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Disabled Foster Children

October 05, 1995
By: L. MEGHAN HUMPHREYS
State Capital Bureau

JEFFERSON CITY _ Few people, you would think, actively would want a child with debilitating medical problems _ problems that demand enormous amounts of time for care and attention.

But in Missouri, there are some who seek just that. One of them is Pat, a foster parent for Missouri's Family Services Division, who agreed to provide a home and family for a child with severe medical problems.

Ten months ago, Pat quit her job as a medical secretary to become a full-time foster parent.

But when she initially became a foster parent, she didn't know the challenges she would face when she was asked to care for a child with two dangerous medical problems.

Pat's full name cannot be used because state law prohibits social services agents from providing information that would identify foster children.

Her foster child was born with spina bifida, when the spinal cord is unprotected at the child's birth. The child also has hydrocephalus, commonly called water on the brain.

"When I first saw this child I thought, 'I cannot do this,' but this child is such a sweet thing," Pat said. "This child has been a blessing to our family."

Becoming a medical foster parent requires countless hours of training. In Pat's case, she and her biological daughter spent two days at the hospital learning how to care for the foster child before it came to their home. The doctors familiar with her foster child's case trained Pat on the child's needs.

In the nine months Pat has had the child, she has gone through continuous training, allowing her to take over more responsibilities from the child's doctors and nurses.

The child has little muscle control because of the spina bifida and a shunt in its head to drain the fluid caused by the hydrocephalus.

The amount of care her foster child requires seemed daunting at first, Pat said.

"At first [the work] drained me," Pat said. "It's hard to adjust to but now it's become daily routine."

Placing all the children with special needs has become more difficult as more children need help than ever before, said Bernadette Nenninger, a social services supervisor at the Missouri Division of Family Services.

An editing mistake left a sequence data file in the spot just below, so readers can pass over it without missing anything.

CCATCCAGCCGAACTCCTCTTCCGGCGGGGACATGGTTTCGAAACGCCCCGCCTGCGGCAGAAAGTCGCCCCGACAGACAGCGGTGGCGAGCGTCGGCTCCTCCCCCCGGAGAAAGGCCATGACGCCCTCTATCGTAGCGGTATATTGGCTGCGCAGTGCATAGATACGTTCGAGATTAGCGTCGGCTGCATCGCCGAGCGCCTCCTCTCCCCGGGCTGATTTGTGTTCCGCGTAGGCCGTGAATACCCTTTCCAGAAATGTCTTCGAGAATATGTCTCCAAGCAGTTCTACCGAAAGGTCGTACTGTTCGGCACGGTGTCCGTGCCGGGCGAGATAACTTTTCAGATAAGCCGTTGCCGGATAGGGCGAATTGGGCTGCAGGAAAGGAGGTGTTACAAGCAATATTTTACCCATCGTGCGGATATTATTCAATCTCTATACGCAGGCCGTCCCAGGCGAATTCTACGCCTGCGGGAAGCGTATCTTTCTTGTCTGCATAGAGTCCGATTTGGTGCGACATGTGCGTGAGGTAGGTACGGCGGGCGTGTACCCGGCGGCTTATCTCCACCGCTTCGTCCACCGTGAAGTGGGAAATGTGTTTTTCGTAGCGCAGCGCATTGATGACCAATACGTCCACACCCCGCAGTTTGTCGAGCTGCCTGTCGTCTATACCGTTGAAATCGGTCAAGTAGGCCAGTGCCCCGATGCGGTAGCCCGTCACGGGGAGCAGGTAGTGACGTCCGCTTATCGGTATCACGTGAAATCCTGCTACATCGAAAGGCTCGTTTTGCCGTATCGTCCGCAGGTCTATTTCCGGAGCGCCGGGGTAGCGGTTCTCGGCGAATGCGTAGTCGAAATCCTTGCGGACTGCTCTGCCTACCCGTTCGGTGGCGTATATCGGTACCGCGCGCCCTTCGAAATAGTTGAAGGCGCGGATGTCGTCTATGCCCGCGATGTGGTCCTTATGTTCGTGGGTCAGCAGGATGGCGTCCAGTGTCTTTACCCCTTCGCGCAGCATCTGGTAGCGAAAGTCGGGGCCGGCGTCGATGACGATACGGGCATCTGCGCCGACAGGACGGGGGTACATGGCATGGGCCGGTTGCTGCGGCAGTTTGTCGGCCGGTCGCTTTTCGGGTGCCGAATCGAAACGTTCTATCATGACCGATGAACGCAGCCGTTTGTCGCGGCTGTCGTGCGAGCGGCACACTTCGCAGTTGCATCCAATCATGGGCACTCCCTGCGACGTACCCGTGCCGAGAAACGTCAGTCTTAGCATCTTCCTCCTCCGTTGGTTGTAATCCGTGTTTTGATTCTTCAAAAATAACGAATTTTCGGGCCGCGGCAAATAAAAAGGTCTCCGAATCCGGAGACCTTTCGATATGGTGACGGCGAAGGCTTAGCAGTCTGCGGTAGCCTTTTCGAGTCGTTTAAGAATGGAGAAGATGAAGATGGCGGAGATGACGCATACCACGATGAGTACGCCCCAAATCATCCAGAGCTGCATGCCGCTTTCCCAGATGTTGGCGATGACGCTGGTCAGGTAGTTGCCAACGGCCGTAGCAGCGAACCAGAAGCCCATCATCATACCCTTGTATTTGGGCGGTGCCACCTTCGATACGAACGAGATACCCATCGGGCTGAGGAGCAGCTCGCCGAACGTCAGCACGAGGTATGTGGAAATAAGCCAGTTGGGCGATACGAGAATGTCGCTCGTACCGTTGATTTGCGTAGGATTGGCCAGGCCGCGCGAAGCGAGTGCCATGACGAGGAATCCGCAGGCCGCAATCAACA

"Even the kids in regular foster care are needier than just five years ago," Nenninger said.

The state of Missouri has approximately 160 "medically fragile" children in foster homes certified to care for them. The state asks all foster parents if they are willing to take care of a seriously ill child when they first become licensed.

Lynn Cole, a children's services supervisor at the Boone County Division of Family Services said about 10 to 15 percent of all foster homes are licensed to provide medical foster care.

Because of the significant time commitment medical foster children require, finding families for them is no easy task. Some children cannot be placed in foster homes at all because of the seriousness of their illnesses.

"Without these [medical] foster parents, some would just end up in state institutions," Nenninger said.

Marcia is another medical foster parent who lives in the same area as Pat. Like Pat's child, her foster child was also born with hydrocephalus.

But her child also has cerebral palsy and a growth problem. Because of these problems, Marcia takes the child to Kansas City to receive a special growth hormone treatment.

Marcia's motivation for becoming a foster parent is a bit more personal, however. Her husband was a foster child himself, which led them to return the favor he had been given by his own foster parents.

"People had given of themselves for him, and we wanted to give some of that back to other foster children," Marcia said.

While foster parents are paid by the state for their efforts, Pat says her motivation was never the money involved.

"You do this job because you want to make a difference in these children's lives," Pat said. "If you look at the money compared to the hours you put in, it's not even minimum wage. But a big part of the money goes back into helping the kids anyway."

Marcia agrees, and says there is only one reason to become a foster parent.

"The money you get from the state is adequate, but nobody would do this job for the money," Marcia said. "You do it because you love kids."

Marcia knew she wanted to work with children in some way and so she got a degree from the University of Missouri-Columbia in counseling and psychology with the goal that she could understand the needs of children when she became a mother.

"One of my professors told me that I was probably the only person he knew of that was going through all this school just so I could be a stay-at-home mom," Marcia said.

There is no way to gauge the number of hours medical foster parents spend in training and caring for their children, Pat and Marcia say. Despite the challenges, both say they will continue to be medical foster parents, and, if given the chance, would adopt a child with medical needs.

"It's the most rewarding job I've ever had," Pat said. "In a heartbeat, I would adopt a special needs child."



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